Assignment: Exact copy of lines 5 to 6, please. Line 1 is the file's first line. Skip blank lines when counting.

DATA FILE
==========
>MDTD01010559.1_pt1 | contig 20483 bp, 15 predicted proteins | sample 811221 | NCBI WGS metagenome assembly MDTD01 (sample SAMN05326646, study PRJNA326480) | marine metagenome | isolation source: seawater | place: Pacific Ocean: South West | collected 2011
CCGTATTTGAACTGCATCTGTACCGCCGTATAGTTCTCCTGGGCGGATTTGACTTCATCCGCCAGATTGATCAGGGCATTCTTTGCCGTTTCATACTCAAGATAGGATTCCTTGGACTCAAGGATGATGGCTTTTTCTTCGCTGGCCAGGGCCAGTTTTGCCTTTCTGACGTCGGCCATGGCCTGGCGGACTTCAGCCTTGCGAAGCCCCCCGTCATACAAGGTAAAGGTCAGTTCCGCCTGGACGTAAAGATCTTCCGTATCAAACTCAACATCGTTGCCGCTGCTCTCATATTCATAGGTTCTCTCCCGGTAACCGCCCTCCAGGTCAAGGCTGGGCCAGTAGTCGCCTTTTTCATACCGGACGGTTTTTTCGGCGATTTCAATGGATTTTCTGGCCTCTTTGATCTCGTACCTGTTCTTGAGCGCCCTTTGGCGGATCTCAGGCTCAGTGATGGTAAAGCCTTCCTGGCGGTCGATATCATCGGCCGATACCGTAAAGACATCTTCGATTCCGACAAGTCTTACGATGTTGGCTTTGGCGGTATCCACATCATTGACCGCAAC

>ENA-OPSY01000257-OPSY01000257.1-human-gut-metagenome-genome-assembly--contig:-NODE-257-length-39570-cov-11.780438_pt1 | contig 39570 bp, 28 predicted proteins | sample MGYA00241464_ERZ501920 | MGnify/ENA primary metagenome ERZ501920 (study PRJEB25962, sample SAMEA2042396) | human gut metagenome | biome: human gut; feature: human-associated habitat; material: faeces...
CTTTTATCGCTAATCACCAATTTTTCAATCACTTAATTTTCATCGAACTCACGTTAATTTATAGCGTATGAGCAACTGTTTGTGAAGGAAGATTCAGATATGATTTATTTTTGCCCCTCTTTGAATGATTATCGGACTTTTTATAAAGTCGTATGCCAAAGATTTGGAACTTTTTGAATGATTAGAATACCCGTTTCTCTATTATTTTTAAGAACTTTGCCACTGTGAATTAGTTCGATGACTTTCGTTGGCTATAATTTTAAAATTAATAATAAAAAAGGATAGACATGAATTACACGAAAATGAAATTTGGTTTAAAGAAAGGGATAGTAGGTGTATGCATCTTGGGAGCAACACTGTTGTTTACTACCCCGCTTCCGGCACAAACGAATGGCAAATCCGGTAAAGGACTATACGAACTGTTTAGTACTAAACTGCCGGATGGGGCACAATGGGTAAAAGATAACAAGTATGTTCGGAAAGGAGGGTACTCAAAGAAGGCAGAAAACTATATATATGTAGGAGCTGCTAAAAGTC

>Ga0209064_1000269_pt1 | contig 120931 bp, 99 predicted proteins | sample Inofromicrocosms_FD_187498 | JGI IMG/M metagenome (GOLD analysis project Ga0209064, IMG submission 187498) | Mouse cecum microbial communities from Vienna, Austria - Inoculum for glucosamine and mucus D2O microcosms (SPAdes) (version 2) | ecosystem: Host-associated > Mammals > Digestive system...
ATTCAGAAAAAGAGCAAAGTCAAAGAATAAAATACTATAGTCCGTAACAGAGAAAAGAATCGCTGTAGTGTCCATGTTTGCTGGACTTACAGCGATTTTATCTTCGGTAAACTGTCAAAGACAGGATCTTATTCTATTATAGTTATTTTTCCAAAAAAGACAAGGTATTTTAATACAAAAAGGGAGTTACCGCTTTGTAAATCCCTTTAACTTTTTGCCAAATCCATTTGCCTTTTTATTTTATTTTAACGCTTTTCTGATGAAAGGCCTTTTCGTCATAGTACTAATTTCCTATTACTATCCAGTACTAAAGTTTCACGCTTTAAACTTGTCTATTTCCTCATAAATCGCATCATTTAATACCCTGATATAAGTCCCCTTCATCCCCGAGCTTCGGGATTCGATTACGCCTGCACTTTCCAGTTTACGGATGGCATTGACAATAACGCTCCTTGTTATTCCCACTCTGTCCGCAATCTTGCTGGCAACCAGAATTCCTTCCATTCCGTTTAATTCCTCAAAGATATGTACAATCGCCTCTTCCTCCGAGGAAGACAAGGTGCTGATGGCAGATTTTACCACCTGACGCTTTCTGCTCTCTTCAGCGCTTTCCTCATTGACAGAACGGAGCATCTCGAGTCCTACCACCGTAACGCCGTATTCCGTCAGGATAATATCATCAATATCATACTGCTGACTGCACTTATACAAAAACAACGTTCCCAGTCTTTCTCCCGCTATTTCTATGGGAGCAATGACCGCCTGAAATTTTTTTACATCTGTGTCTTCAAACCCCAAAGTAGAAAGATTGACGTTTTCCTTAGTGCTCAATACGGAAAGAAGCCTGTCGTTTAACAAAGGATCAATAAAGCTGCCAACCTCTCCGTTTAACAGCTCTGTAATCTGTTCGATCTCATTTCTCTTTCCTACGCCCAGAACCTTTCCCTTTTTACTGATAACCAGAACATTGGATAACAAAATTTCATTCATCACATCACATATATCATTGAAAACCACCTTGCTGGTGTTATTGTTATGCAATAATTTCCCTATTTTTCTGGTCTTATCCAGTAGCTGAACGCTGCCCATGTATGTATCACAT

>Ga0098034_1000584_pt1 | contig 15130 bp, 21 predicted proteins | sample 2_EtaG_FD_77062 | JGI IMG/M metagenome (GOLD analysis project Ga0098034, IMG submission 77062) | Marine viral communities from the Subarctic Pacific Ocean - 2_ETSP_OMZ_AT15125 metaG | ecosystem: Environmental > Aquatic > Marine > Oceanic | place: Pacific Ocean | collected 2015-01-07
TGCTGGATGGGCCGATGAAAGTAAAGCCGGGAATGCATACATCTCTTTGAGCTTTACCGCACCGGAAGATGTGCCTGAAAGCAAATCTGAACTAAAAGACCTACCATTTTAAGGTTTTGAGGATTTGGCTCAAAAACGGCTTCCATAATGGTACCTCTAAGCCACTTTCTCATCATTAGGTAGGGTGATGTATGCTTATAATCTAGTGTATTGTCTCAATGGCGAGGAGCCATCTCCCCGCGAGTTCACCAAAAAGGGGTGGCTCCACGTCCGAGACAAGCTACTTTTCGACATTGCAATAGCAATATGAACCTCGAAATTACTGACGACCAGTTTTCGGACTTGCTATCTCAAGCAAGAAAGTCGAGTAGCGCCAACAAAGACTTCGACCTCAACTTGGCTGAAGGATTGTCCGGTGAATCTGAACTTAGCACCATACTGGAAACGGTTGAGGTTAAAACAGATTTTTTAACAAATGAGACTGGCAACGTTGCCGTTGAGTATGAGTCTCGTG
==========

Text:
>Ga0209064_1000269_pt1 | contig 120931 bp, 99 predicted proteins | sample Inofromicrocosms_FD_187498 | JGI IMG/M metagenome (GOLD analysis project Ga0209064, IMG submission 187498) | Mouse cecum microbial communities from Vienna, Austria - Inoculum for glucosamine and mucus D2O microcosms (SPAdes) (version 2) | ecosystem: Host-associated > Mammals > Digestive system...
ATTCAGAAAAAGAGCAAAGTCAAAGAATAAAATACTATAGTCCGTAACAGAGAAAAGAATCGCTGTAGTGTCCATGTTTGCTGGACTTACAGCGATTTTATCTTCGGTAAACTGTCAAAGACAGGATCTTATTCTATTATAGTTATTTTTCCAAAAAAGACAAGGTATTTTAATACAAAAAGGGAGTTACCGCTTTGTAAATCCCTTTAACTTTTTGCCAAATCCATTTGCCTTTTTATTTTATTTTAACGCTTTTCTGATGAAAGGCCTTTTCGTCATAGTACTAATTTCCTATTACTATCCAGTACTAAAGTTTCACGCTTTAAACTTGTCTATTTCCTCATAAATCGCATCATTTAATACCCTGATATAAGTCCCCTTCATCCCCGAGCTTCGGGATTCGATTACGCCTGCACTTTCCAGTTTACGGATGGCATTGACAATAACGCTCCTTGTTATTCCCACTCTGTCCGCAATCTTGCTGGCAACCAGAATTCCTTCCATTCCGTTTAATTCCTCAAAGATATGTACAATCGCCTCTTCCTCCGAGGAAGACAAGGTGCTGATGGCAGATTTTACCACCTGACGCTTTCTGCTCTCTTCAGCGCTTTCCTCATTGACAGAACGGAGCATCTCGAGTCCTACCACCGTAACGCCGTATTCCGTCAGGATAATATCATCAATATCATACTGCTGACTGCACTTATACAAAAACAACGTTCCCAGTCTTTCTCCCGCTATTTCTATGGGAGCAATGACCGCCTGAAATTTTTTTACATCTGTGTCTTCAAACCCCAAAGTAGAAAGATTGACGTTTTCCTTAGTGCTCAATACGGAAAGAAGCCTGTCGTTTAACAAAGGATCAATAAAGCTGCCAACCTCTCCGTTTAACAGCTCTGTAATCTGTTCGATCTCATTTCTCTTTCCTACGCCCAGAACCTTTCCCTTTTTACTGATAACCAGAACATTGGATAACAAAATTTCATTCATCACATCACATATATCATTGAAAACCACCTTGCTGGTGTTATTGTTATGCAATAATTTCCCTATTTTTCTGGTCTTATCCAGTAGCTGAACGCTGCCCATGTATGTATCACAT